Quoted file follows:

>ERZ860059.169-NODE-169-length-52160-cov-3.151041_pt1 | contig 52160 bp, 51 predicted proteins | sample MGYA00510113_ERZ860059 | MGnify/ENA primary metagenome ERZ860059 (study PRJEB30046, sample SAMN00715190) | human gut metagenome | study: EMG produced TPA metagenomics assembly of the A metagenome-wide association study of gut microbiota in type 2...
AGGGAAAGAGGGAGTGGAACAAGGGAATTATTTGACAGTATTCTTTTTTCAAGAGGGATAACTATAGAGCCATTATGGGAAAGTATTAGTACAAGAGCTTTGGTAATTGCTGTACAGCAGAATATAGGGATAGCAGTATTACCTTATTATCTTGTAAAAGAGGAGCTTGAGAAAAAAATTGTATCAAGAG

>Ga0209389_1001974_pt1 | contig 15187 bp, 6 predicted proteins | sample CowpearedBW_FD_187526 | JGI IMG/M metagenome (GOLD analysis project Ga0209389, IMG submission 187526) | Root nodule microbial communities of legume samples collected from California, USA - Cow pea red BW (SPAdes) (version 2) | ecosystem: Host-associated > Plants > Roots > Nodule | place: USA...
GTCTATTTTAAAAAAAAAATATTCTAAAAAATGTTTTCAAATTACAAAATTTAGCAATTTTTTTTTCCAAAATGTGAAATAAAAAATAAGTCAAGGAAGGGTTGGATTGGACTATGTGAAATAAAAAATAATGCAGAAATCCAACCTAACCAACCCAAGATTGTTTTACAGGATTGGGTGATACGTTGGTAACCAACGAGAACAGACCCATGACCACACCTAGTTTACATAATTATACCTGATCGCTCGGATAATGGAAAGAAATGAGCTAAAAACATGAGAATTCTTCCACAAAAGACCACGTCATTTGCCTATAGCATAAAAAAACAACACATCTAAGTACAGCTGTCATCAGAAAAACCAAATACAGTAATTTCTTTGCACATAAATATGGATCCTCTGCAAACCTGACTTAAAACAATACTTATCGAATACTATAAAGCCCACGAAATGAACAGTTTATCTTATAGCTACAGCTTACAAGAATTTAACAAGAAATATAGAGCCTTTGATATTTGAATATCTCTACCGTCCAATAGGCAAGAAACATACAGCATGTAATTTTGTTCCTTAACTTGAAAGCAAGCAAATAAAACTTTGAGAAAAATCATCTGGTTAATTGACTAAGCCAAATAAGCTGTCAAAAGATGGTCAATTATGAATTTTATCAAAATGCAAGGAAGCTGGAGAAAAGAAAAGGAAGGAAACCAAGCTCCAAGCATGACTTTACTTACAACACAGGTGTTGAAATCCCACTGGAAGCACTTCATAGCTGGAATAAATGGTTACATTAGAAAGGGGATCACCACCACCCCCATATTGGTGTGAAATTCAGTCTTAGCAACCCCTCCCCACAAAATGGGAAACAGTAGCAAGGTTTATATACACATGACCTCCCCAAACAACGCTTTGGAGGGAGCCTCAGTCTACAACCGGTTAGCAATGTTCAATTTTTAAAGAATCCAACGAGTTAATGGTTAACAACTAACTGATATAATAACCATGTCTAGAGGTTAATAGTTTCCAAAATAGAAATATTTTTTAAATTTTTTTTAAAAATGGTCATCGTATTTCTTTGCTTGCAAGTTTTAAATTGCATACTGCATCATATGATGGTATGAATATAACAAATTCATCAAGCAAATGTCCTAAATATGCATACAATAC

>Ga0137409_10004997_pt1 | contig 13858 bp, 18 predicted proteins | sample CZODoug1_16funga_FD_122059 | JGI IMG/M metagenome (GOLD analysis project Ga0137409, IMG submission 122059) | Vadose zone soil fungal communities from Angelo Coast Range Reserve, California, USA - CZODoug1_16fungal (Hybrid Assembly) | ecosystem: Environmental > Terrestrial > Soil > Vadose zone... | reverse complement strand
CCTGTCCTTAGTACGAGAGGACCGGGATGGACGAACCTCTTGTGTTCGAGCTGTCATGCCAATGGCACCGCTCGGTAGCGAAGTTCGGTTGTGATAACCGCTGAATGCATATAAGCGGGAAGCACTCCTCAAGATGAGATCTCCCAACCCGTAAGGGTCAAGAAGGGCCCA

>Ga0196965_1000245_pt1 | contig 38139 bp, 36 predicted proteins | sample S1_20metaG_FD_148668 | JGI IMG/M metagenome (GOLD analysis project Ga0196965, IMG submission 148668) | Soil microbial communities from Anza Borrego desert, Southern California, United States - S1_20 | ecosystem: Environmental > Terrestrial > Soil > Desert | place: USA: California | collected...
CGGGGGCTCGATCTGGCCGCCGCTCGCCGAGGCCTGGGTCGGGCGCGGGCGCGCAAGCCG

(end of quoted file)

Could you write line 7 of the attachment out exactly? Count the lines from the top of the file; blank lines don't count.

>Ga0196965_1000245_pt1 | contig 38139 bp, 36 predicted proteins | sample S1_20metaG_FD_148668 | JGI IMG/M metagenome (GOLD analysis project Ga0196965, IMG submission 148668) | Soil microbial communities from Anza Borrego desert, Southern California, United States - S1_20 | ecosystem: Environmental > Terrestrial > Soil > Desert | place: USA: California | collected...